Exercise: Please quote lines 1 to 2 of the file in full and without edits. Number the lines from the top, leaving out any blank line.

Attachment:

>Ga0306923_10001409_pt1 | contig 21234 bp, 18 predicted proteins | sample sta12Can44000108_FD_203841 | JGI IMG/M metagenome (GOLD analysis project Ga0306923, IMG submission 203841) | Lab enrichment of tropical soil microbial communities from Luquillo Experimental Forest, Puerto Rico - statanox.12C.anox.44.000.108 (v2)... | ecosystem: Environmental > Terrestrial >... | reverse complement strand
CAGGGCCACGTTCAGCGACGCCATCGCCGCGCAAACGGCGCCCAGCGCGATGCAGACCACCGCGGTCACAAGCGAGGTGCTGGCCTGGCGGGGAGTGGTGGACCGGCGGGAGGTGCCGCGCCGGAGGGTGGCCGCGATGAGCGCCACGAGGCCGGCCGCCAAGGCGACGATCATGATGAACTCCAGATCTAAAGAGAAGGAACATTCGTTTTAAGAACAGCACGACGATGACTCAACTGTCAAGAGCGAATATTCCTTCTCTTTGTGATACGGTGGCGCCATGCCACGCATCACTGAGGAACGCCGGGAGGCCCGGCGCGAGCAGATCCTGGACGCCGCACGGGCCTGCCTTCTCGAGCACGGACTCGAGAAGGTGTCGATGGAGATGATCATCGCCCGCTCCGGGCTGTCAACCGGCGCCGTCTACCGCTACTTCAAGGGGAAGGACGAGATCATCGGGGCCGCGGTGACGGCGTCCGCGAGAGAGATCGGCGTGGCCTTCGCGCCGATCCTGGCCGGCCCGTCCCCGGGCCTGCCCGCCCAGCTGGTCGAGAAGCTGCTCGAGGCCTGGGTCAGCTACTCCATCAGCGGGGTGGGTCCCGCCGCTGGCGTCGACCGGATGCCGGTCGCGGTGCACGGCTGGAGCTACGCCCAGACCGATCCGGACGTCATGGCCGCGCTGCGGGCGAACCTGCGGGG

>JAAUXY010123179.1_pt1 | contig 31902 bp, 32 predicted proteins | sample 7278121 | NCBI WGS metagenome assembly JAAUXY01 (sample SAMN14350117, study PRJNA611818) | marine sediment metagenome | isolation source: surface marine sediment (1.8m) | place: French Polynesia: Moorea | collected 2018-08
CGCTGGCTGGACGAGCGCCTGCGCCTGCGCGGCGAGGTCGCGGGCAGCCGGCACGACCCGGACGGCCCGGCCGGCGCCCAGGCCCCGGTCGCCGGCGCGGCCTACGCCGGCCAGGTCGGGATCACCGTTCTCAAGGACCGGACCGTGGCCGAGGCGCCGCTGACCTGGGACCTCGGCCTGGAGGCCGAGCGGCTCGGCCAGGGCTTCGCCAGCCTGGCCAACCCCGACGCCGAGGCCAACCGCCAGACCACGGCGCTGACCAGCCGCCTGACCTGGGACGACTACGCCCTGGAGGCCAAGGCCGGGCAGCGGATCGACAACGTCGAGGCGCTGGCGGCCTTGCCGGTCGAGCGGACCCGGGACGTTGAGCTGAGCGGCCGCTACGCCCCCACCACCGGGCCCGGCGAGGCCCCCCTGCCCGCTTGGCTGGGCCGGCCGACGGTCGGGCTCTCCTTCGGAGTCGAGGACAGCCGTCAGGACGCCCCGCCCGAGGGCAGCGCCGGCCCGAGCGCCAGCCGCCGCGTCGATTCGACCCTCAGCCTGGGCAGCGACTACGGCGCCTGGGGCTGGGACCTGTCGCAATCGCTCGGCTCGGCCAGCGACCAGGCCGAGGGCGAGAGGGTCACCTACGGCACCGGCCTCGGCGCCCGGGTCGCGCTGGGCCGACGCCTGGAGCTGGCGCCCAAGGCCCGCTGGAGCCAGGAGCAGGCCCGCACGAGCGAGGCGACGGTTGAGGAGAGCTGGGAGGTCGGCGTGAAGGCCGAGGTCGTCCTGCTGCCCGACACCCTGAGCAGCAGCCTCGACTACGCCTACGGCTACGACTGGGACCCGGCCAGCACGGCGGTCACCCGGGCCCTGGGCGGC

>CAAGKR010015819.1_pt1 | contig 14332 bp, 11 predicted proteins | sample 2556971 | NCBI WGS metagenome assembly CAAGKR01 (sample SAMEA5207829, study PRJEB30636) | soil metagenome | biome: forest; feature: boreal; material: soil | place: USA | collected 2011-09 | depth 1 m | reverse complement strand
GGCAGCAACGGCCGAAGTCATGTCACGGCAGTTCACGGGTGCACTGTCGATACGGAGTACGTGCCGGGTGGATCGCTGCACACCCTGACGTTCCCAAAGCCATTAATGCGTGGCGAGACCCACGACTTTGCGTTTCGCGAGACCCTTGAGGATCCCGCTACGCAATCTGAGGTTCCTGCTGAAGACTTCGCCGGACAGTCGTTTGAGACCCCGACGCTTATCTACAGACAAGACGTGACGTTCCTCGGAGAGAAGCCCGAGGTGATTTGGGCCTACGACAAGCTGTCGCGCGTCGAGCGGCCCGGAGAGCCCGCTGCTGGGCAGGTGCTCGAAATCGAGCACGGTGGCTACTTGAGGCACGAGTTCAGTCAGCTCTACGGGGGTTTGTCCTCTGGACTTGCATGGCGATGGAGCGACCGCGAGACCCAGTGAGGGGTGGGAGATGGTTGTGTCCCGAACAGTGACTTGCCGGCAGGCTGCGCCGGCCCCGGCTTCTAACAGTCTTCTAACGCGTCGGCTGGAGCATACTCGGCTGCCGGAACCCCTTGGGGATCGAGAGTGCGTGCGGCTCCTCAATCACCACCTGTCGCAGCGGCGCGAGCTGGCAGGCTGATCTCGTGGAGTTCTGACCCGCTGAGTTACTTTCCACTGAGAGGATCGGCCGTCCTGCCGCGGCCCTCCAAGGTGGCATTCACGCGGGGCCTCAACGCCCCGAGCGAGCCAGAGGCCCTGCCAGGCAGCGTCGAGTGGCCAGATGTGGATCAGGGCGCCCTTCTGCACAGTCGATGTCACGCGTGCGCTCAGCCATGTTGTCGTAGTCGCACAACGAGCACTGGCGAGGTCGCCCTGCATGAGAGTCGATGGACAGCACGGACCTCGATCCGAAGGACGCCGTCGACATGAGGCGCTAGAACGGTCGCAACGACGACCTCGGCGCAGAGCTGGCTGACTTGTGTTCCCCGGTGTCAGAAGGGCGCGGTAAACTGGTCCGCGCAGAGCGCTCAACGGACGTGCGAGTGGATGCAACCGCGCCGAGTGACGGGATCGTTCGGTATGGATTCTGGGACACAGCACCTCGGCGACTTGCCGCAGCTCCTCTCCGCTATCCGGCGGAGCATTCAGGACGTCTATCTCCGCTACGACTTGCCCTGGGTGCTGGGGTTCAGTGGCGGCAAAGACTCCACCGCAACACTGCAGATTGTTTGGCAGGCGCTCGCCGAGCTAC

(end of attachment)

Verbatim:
>Ga0306923_10001409_pt1 | contig 21234 bp, 18 predicted proteins | sample sta12Can44000108_FD_203841 | JGI IMG/M metagenome (GOLD analysis project Ga0306923, IMG submission 203841) | Lab enrichment of tropical soil microbial communities from Luquillo Experimental Forest, Puerto Rico - statanox.12C.anox.44.000.108 (v2)... | ecosystem: Environmental > Terrestrial >... | reverse complement strand
CAGGGCCACGTTCAGCGACGCCATCGCCGCGCAAACGGCGCCCAGCGCGATGCAGACCACCGCGGTCACAAGCGAGGTGCTGGCCTGGCGGGGAGTGGTGGACCGGCGGGAGGTGCCGCGCCGGAGGGTGGCCGCGATGAGCGCCACGAGGCCGGCCGCCAAGGCGACGATCATGATGAACTCCAGATCTAAAGAGAAGGAACATTCGTTTTAAGAACAGCACGACGATGACTCAACTGTCAAGAGCGAATATTCCTTCTCTTTGTGATACGGTGGCGCCATGCCACGCATCACTGAGGAACGCCGGGAGGCCCGGCGCGAGCAGATCCTGGACGCCGCACGGGCCTGCCTTCTCGAGCACGGACTCGAGAAGGTGTCGATGGAGATGATCATCGCCCGCTCCGGGCTGTCAACCGGCGCCGTCTACCGCTACTTCAAGGGGAAGGACGAGATCATCGGGGCCGCGGTGACGGCGTCCGCGAGAGAGATCGGCGTGGCCTTCGCGCCGATCCTGGCCGGCCCGTCCCCGGGCCTGCCCGCCCAGCTGGTCGAGAAGCTGCTCGAGGCCTGGGTCAGCTACTCCATCAGCGGGGTGGGTCCCGCCGCTGGCGTCGACCGGATGCCGGTCGCGGTGCACGGCTGGAGCTACGCCCAGACCGATCCGGACGTCATGGCCGCGCTGCGGGCGAACCTGCGGGG